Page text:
As processor speeds have increased, the time spent processing communication protocols has become less significant in terms of affecting network throughput. It has been shown that for higher speed networks like FDDI, most of the time is spent in the the kernel performing mbuf management, data movement and checksum computation. Kay and Pasquale demonstrated that UDP performs only ten to fifteen percent better than TCP on a DecStation 5000. The authors own experiments using netperf confirmed this fact. This seems to indicate a fundamental problem with the way data is exchanged between the user, the kernel and the communication device. Most operating systems' networking codes utilize the 4.3 BSD release of Unix as a reference point, and thus this is not suprising.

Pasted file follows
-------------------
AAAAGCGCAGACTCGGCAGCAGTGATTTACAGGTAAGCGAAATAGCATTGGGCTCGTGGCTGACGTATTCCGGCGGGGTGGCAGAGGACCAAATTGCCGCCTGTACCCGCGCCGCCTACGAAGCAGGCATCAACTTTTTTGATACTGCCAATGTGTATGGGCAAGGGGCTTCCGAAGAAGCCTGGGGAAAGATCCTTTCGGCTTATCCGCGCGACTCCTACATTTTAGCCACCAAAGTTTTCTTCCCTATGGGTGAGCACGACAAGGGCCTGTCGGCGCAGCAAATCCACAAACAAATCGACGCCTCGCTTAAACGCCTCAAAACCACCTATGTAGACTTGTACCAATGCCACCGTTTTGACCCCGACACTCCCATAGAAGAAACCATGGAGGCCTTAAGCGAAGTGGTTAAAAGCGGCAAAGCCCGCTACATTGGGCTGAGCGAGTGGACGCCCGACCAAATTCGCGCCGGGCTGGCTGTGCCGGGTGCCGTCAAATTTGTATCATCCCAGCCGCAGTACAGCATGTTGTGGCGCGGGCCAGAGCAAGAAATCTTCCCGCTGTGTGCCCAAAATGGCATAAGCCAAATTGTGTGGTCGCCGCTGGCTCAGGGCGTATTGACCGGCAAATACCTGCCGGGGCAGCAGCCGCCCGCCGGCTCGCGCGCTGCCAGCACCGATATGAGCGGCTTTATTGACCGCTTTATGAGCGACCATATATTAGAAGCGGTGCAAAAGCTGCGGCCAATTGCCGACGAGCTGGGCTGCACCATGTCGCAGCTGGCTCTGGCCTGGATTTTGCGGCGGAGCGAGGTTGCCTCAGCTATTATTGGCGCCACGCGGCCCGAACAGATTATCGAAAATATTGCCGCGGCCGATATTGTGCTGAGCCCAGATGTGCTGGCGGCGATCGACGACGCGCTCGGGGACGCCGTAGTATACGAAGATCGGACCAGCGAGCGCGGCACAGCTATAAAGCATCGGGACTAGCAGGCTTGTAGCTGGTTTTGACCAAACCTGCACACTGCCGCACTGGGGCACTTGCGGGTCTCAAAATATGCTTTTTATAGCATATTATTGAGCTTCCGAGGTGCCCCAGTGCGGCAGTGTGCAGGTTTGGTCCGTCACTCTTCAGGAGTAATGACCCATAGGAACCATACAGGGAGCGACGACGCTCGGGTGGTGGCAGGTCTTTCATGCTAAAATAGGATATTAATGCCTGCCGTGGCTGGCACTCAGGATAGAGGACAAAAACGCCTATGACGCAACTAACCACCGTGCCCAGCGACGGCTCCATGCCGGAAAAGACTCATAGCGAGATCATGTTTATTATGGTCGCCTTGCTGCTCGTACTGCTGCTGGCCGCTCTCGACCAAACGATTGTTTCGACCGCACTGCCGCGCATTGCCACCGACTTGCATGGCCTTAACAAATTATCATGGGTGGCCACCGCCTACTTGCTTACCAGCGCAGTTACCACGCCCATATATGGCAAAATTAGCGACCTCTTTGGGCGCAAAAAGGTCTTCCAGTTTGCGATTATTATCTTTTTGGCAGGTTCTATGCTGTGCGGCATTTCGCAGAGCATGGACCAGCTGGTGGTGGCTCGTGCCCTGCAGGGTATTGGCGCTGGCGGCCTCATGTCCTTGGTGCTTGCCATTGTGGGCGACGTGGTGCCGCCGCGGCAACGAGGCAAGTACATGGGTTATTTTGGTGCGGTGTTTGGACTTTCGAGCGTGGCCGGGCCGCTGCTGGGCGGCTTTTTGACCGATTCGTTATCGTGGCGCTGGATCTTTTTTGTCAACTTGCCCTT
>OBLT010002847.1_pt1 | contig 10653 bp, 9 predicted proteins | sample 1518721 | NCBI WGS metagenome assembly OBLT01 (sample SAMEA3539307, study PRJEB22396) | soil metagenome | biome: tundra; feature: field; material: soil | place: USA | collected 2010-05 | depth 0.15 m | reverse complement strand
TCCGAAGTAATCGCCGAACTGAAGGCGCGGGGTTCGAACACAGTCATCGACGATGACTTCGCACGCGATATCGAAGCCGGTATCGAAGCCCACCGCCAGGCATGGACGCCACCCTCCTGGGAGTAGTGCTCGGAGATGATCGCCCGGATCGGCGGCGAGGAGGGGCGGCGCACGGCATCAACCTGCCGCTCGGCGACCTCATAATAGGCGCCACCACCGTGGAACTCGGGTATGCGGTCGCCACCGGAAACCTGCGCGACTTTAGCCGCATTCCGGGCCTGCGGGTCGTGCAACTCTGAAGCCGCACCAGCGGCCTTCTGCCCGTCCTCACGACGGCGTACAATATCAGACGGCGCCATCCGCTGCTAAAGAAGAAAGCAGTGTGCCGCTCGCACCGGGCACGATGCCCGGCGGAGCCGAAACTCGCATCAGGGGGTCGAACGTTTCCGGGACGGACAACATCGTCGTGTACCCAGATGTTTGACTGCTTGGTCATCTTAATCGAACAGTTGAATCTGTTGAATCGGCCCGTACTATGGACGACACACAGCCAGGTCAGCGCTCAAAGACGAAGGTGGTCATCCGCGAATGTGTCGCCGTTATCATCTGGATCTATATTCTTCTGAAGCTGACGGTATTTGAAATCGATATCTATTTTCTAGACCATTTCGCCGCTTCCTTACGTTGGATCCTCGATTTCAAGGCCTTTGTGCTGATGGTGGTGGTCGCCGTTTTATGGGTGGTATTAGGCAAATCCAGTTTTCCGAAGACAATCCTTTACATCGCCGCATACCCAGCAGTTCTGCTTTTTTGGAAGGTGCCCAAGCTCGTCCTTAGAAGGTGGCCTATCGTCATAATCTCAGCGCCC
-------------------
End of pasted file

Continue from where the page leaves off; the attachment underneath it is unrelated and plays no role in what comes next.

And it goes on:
As communication bandwidth increases, the industry is slowly starting to realize this shortcoming and is rectifying it through various optimizations. Until these changes are made public and applied across a wide variety of machines, the user has but one choice to guarantee the efficient use of the machines resources. That is, to use specialized APIs that allow the non-root user to eliminate much of the kernel from the processing loop by controlling the network device directly.